The only part that gave me problems was the introduction of the EventReceiver class in that function. The EventReceiver is intended to receive the events (duh) from the AnimationEvents that fired. For instance, an AnimationEvent with the name “Stab”, will call the function

public void Stab() {}

in the EventReceiver class. Naturally, this class is very game-specific, and is only intended to serve as an example. I decided to comment out anything regarding the EventReceiver in the OnPostprocessModel() function, since the EventReceiver component is dynamically added in this function, it has a tendency to leak memory.

I also commented out this code block:

if (methodInfo != null){
...
} else {
...
}

This code populates the user-defined data for the AnimationEvent. It can be composed of a float, int, string, or object reference. It may be necessary for some projects, but I don’t have a particular need for it now. Additionally, it’s not absolutely necessary to use C# reflection (the only usage of the EventReceiver component in this function) to determine a match between the receiving function and the supplied data. Although it’s probably good programming practice, it unnecessarily ties a game-related class to a generic build pipeline solution.

After everything is working, the “Stab” event shows up in Unity’s Animation Window.

animation_window_stab_event

 

Unfortunately, I couldn’t get the event to show up when selecting the FBX asset in the Project window, but that’s okay. At least the Animation Window shows proof that it actually works.

Blender Export Dialog

To tie together all of the export functionality in Blender, I decided to write up a Dialog to invoke from a keyboard shortcut.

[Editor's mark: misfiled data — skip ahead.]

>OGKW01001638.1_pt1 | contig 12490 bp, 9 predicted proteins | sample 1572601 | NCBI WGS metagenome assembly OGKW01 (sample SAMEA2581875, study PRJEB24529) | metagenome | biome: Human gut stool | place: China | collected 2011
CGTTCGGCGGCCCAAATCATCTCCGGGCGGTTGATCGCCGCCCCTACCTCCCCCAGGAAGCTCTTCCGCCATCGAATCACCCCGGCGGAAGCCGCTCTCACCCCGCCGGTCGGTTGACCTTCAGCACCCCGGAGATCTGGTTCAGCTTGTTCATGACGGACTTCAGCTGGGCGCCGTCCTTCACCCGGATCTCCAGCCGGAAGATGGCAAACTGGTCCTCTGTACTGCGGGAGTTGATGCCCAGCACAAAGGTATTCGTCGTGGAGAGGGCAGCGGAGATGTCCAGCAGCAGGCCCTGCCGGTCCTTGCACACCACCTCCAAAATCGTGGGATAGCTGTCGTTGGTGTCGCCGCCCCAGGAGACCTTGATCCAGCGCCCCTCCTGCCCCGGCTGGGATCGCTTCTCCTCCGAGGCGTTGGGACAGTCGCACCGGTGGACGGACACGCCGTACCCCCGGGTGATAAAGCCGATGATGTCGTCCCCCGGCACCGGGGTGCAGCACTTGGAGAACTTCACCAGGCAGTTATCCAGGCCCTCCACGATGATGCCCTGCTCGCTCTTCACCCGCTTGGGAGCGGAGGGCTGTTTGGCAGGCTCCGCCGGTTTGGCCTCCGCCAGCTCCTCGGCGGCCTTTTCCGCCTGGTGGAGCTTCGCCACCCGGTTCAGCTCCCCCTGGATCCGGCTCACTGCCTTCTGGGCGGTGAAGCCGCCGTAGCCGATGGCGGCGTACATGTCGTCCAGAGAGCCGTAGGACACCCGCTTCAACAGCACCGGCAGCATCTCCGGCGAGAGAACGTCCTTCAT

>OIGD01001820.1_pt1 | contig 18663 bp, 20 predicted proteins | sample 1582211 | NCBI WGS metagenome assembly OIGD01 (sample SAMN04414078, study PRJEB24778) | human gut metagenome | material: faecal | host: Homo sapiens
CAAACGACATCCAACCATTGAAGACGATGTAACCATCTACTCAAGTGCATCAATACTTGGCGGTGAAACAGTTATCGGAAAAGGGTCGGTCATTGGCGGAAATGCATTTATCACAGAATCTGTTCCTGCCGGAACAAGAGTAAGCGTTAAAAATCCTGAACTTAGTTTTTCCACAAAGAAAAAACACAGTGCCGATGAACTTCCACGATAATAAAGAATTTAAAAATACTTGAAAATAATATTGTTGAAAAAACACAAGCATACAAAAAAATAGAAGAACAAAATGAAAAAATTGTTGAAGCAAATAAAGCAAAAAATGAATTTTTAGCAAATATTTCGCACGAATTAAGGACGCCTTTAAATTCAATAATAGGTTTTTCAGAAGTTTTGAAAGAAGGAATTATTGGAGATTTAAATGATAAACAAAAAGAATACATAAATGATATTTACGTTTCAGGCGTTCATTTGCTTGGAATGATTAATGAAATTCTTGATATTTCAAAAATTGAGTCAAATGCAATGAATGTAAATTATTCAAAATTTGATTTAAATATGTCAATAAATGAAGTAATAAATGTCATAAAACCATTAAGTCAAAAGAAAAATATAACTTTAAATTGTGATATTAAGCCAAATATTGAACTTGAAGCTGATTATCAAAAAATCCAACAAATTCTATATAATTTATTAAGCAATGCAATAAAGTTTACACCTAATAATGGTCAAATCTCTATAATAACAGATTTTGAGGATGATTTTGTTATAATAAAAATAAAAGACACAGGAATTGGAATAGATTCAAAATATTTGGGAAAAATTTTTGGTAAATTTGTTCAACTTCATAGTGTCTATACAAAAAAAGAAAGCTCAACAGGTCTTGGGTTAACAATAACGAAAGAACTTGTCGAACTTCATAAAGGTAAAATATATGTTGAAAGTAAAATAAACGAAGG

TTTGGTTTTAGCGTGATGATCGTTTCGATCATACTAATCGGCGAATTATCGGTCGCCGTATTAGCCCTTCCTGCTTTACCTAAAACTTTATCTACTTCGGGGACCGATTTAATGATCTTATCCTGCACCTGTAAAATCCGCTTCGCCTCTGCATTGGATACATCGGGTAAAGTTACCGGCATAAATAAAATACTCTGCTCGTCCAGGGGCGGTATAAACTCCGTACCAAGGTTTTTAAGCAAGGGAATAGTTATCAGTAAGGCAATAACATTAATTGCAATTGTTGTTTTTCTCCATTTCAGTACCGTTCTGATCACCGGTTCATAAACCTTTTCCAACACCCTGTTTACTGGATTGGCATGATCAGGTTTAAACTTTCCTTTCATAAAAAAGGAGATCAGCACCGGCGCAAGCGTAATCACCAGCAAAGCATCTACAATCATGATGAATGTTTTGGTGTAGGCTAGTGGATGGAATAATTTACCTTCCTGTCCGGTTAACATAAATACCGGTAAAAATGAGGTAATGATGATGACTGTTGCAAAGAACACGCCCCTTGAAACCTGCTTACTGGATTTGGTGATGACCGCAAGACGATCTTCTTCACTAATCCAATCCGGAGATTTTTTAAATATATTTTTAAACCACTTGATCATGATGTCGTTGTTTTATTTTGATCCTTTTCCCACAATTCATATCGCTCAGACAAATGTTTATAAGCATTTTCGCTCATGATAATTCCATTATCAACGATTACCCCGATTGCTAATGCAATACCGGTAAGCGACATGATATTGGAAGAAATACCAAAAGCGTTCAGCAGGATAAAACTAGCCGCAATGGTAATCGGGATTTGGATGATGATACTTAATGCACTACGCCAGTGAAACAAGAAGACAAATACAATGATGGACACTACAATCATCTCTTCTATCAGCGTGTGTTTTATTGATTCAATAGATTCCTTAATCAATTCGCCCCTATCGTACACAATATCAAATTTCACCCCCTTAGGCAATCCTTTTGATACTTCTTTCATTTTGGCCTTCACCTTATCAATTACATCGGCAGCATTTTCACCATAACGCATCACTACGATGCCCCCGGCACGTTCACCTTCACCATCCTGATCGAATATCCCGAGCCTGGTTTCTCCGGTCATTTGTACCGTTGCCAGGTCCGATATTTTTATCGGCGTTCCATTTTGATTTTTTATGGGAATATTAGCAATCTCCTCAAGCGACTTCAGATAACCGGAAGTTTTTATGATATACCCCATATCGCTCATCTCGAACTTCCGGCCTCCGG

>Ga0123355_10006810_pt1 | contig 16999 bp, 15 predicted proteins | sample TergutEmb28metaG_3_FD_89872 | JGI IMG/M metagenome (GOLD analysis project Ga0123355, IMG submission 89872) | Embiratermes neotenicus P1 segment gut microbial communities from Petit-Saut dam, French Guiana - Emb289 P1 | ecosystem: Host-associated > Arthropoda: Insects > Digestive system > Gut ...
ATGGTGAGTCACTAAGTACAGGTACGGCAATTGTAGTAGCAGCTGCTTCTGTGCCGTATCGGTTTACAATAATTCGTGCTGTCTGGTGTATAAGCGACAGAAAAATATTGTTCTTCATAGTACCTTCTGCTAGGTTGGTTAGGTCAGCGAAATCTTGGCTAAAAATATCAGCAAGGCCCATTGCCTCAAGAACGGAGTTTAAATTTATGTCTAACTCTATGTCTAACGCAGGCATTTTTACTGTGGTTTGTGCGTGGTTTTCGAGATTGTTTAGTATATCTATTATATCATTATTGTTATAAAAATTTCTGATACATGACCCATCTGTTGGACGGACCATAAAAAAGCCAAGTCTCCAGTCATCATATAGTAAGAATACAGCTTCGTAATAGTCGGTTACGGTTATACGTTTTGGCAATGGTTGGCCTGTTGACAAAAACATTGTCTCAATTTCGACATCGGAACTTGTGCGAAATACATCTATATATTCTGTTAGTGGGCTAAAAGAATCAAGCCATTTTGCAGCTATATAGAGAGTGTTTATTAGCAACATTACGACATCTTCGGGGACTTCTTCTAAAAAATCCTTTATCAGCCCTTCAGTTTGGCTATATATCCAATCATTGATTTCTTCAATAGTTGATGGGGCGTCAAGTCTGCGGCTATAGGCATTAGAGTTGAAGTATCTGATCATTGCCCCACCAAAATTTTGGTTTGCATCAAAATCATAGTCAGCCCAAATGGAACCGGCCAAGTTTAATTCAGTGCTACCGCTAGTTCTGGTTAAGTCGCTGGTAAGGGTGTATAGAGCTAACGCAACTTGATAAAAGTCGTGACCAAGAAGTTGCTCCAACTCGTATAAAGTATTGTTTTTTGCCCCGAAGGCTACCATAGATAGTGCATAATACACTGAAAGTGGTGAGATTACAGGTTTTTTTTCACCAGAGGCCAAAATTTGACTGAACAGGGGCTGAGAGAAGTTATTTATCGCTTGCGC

bl_info = {
    "name": "Export Master Menu",
    "author": "Under the Weather, LLC",
    "category": "Import-Export",
    "description": "Export Master Menu",
}

import bpy
from bpy.types import Menu, Panel, UIList
import MyExportFBXOperator
import MyExportAnimEventsOperator

# export flags
gModel = True
gTextures = True
gAnimEvents = True


class DialogOperator(bpy.types.Operator):
    bl_idname = "wm.exportmastermenu"
    bl_label = "Export Master"
     
    sTargetGameAssetPath = bpy.props.StringProperty(name="Target")
    
    bExportModel = bpy.props.BoolProperty(name="Model")
    bExportTextures = bpy.props.BoolProperty(name="Textures")
    bExportAnimEvents = bpy.props.BoolProperty(name="Anim Events")
    
 
    def invoke(self, context, event):
        global gModel, gTextures, gAnimEvents
        
        self.bExportModel = gModel
        self.bExportTextures = gTextures
        self.bExportAnimEvents = gAnimEvents
        return context.window_manager.invoke_props_dialog(self)
    
    def execute(self, context):
        print('Processing')
         if bpy.data.filepath == "":
            print('Blend file needs to be saved first.')
            return {'FINISHED'}
        
        if self.bExportModel:
            bpy.ops.wm.exportfbx('EXEC_DEFAULT', targetGameAssetPath=self.sTargetGameAssetPath, copyTextures=self.bExportTextures)
            
        if self.bExportAnimEvents:
            bpy.ops.wm.exportanimevents('EXEC_DEFAULT', targetGameAssetPath=self.sTargetGameAssetPath)
            
        print('Process complete!')
            
        return {'FINISHED'}    
    
def register():
    bpy.utils.register_class(DialogOperator)    
    

def unregister():
    bpy.utils.unregister_class(DialogOperator)

Which looks something like this:

ExportMasterDialog

Conclusion

I seriously thought I was done writing my custom asset builder the last time I wrote about it. As I was working more on my game, I was trying to avoid using Unity’s AnimationEvent system by simply capturing state changes in the Animator component’s AnimatorStateInfo. Soon enough, I found that I needed to capture events in the middle of animation clips rather than just at the end or beginning, so I dug around for solutions, and the ones I linked to above seemed to be the most promising ones. There were a few solutions in the Unity Asset store as well, but I wasn’t able to get the free one working out of the box, and the other solutions weren’t free. I think that’s about all I want to talk about in regards to the asset build pipeline for a while. It’s time to make a game!

  • Blender: 2.74
  • Unity 3D: 5.1.1f1